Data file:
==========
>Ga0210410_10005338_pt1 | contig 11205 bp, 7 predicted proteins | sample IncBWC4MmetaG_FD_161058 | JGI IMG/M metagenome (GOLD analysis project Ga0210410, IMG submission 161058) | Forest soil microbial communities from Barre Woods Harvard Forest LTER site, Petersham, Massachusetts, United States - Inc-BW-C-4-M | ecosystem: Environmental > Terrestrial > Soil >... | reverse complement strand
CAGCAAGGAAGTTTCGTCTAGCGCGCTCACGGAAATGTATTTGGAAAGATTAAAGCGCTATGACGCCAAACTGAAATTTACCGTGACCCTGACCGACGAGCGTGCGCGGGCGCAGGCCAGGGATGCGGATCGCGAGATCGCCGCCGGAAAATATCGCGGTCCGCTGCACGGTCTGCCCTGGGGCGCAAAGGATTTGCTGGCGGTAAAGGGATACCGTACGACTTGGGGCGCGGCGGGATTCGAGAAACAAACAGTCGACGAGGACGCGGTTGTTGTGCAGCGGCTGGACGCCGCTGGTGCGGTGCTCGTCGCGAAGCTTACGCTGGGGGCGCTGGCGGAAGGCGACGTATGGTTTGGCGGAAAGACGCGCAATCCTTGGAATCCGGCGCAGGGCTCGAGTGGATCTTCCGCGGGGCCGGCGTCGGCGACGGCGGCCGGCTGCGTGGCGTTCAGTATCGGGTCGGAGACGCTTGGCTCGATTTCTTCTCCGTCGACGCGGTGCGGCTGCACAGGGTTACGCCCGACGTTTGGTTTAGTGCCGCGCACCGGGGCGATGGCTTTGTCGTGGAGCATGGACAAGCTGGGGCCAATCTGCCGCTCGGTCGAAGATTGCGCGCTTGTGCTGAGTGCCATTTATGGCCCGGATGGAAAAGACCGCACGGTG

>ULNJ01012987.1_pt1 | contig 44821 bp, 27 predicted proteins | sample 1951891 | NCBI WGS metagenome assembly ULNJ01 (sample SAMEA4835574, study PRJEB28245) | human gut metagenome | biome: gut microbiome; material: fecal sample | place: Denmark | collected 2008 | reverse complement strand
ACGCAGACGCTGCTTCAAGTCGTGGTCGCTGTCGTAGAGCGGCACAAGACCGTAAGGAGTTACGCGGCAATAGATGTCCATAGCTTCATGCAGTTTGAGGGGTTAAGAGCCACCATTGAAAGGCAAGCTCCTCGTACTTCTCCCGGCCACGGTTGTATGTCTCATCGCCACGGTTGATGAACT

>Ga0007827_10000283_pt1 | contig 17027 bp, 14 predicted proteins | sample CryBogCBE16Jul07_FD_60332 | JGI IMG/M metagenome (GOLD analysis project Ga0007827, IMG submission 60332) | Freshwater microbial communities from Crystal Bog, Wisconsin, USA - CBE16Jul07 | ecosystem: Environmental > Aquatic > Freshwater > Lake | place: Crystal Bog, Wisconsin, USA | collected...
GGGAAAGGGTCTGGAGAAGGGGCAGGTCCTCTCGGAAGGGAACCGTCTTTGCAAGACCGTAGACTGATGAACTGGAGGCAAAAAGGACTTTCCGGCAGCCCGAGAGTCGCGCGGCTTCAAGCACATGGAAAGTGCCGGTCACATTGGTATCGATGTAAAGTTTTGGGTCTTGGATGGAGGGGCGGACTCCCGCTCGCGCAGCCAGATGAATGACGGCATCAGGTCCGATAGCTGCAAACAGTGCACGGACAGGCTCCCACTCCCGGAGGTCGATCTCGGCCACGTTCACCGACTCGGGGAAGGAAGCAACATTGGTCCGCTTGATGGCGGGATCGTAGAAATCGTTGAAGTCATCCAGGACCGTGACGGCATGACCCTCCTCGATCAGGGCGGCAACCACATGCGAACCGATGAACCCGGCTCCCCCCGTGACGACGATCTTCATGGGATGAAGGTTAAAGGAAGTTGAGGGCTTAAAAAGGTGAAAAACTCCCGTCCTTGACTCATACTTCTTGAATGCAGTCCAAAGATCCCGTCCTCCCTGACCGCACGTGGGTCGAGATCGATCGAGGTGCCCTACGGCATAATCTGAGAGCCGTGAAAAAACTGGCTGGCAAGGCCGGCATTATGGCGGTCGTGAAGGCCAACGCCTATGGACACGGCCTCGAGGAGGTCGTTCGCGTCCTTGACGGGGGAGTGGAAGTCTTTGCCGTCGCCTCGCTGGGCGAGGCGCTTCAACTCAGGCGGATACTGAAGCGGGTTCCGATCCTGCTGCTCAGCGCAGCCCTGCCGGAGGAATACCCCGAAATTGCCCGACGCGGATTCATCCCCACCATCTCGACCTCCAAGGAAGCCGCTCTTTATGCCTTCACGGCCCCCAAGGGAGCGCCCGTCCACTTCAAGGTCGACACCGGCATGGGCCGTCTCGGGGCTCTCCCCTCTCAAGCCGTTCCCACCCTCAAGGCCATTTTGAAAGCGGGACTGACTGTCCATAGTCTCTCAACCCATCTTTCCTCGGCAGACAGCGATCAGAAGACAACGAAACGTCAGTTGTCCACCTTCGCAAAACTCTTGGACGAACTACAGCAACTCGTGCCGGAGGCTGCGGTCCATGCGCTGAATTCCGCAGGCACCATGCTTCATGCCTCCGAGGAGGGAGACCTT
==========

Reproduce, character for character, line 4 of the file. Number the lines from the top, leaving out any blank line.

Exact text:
ACGCAGACGCTGCTTCAAGTCGTGGTCGCTGTCGTAGAGCGGCACAAGACCGTAAGGAGTTACGCGGCAATAGATGTCCATAGCTTCATGCAGTTTGAGGGGTTAAGAGCCACCATTGAAAGGCAAGCTCCTCGTACTTCTCCCGGCCACGGTTGTATGTCTCATCGCCACGGTTGATGAACT